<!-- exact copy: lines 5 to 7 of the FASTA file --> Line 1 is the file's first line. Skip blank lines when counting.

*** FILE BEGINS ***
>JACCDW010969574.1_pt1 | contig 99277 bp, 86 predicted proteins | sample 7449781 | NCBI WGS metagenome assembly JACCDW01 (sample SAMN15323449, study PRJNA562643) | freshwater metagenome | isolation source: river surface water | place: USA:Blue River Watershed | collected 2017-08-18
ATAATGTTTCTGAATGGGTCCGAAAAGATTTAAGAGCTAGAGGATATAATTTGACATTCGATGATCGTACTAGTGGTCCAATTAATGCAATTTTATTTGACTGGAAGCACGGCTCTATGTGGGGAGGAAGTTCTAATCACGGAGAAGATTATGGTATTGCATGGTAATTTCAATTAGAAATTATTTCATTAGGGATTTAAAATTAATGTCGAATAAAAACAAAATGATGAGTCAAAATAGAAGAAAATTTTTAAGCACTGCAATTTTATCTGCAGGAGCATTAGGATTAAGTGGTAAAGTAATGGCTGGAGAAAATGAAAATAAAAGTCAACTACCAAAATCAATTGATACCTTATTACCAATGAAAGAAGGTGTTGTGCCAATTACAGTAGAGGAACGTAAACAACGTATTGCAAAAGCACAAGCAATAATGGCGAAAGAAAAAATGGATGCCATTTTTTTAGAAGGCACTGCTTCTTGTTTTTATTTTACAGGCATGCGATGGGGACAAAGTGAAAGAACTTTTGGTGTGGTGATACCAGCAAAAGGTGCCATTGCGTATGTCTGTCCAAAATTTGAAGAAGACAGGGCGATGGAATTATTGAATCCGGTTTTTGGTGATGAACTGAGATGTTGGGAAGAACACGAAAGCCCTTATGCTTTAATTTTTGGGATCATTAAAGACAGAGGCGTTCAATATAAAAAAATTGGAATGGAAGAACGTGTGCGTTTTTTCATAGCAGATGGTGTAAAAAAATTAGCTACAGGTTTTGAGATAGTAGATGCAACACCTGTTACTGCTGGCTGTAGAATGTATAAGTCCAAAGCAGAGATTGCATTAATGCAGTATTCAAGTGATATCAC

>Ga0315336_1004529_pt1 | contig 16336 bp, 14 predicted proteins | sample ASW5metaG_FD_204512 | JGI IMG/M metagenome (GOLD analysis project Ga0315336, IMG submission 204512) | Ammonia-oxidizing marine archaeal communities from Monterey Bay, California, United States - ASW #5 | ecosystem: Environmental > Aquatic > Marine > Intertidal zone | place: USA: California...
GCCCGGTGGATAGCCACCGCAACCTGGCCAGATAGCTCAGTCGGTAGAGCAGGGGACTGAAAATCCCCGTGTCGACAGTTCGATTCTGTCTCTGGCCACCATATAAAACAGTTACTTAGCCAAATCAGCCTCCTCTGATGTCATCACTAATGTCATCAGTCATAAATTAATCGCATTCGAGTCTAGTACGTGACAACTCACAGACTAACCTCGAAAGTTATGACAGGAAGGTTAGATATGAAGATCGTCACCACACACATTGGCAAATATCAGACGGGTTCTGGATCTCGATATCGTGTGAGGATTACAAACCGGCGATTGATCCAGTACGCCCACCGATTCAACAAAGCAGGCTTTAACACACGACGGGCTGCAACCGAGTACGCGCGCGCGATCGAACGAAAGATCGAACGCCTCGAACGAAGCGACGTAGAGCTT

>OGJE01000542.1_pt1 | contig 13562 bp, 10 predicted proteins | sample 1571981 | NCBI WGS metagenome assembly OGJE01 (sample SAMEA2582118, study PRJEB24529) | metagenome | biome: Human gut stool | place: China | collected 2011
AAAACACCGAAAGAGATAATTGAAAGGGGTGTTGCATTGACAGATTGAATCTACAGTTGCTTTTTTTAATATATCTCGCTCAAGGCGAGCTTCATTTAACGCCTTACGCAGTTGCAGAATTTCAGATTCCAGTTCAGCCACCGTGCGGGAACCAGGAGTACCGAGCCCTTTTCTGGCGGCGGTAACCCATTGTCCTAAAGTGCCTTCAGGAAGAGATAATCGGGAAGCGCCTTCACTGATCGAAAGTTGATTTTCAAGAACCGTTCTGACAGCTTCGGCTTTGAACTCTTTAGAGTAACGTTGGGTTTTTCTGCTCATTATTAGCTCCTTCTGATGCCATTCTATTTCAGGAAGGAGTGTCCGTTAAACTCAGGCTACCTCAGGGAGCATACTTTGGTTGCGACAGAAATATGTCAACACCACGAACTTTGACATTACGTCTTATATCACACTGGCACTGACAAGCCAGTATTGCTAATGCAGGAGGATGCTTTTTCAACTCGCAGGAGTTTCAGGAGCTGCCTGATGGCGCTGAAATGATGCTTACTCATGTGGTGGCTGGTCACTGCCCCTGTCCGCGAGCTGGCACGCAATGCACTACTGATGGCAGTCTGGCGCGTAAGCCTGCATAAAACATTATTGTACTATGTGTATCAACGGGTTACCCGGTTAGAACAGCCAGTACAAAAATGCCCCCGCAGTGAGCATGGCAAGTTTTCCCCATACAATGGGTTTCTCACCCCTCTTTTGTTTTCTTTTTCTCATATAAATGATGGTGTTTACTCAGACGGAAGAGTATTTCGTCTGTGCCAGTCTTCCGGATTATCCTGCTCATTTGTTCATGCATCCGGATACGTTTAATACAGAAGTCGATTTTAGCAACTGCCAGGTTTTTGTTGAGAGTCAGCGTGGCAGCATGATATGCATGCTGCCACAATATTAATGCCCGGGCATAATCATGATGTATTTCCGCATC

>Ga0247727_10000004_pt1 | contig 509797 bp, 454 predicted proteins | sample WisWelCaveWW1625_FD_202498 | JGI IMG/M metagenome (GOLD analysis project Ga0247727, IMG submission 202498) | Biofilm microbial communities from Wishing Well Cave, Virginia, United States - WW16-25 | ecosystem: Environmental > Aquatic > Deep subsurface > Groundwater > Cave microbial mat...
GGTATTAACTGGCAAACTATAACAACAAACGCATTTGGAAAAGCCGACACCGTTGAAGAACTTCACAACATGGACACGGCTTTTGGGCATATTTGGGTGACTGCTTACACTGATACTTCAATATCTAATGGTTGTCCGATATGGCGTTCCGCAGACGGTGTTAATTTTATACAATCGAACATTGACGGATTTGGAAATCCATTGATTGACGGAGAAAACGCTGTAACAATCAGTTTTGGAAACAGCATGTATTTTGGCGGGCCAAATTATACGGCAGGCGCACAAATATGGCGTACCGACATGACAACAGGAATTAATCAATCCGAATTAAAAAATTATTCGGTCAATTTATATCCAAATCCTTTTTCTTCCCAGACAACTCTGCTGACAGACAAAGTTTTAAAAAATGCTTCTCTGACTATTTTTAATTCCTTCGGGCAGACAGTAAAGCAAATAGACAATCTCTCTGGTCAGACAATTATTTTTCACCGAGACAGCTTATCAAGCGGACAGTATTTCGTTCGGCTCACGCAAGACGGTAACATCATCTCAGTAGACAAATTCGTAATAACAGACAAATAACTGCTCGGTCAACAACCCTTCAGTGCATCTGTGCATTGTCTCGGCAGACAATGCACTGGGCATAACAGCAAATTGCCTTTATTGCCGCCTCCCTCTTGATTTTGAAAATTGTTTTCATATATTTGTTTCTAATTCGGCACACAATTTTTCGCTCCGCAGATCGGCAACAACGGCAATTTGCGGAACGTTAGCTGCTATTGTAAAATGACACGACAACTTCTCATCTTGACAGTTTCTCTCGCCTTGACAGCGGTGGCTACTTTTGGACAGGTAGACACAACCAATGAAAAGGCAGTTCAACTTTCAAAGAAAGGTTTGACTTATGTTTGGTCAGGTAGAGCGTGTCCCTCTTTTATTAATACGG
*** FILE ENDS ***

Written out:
>OGJE01000542.1_pt1 | contig 13562 bp, 10 predicted proteins | sample 1571981 | NCBI WGS metagenome assembly OGJE01 (sample SAMEA2582118, study PRJEB24529) | metagenome | biome: Human gut stool | place: China | collected 2011
AAAACACCGAAAGAGATAATTGAAAGGGGTGTTGCATTGACAGATTGAATCTACAGTTGCTTTTTTTAATATATCTCGCTCAAGGCGAGCTTCATTTAACGCCTTACGCAGTTGCAGAATTTCAGATTCCAGTTCAGCCACCGTGCGGGAACCAGGAGTACCGAGCCCTTTTCTGGCGGCGGTAACCCATTGTCCTAAAGTGCCTTCAGGAAGAGATAATCGGGAAGCGCCTTCACTGATCGAAAGTTGATTTTCAAGAACCGTTCTGACAGCTTCGGCTTTGAACTCTTTAGAGTAACGTTGGGTTTTTCTGCTCATTATTAGCTCCTTCTGATGCCATTCTATTTCAGGAAGGAGTGTCCGTTAAACTCAGGCTACCTCAGGGAGCATACTTTGGTTGCGACAGAAATATGTCAACACCACGAACTTTGACATTACGTCTTATATCACACTGGCACTGACAAGCCAGTATTGCTAATGCAGGAGGATGCTTTTTCAACTCGCAGGAGTTTCAGGAGCTGCCTGATGGCGCTGAAATGATGCTTACTCATGTGGTGGCTGGTCACTGCCCCTGTCCGCGAGCTGGCACGCAATGCACTACTGATGGCAGTCTGGCGCGTAAGCCTGCATAAAACATTATTGTACTATGTGTATCAACGGGTTACCCGGTTAGAACAGCCAGTACAAAAATGCCCCCGCAGTGAGCATGGCAAGTTTTCCCCATACAATGGGTTTCTCACCCCTCTTTTGTTTTCTTTTTCTCATATAAATGATGGTGTTTACTCAGACGGAAGAGTATTTCGTCTGTGCCAGTCTTCCGGATTATCCTGCTCATTTGTTCATGCATCCGGATACGTTTAATACAGAAGTCGATTTTAGCAACTGCCAGGTTTTTGTTGAGAGTCAGCGTGGCAGCATGATATGCATGCTGCCACAATATTAATGCCCGGGCATAATCATGATGTATTTCCGCATC

>Ga0247727_10000004_pt1 | contig 509797 bp, 454 predicted proteins | sample WisWelCaveWW1625_FD_202498 | JGI IMG/M metagenome (GOLD analysis project Ga0247727, IMG submission 202498) | Biofilm microbial communities from Wishing Well Cave, Virginia, United States - WW16-25 | ecosystem: Environmental > Aquatic > Deep subsurface > Groundwater > Cave microbial mat...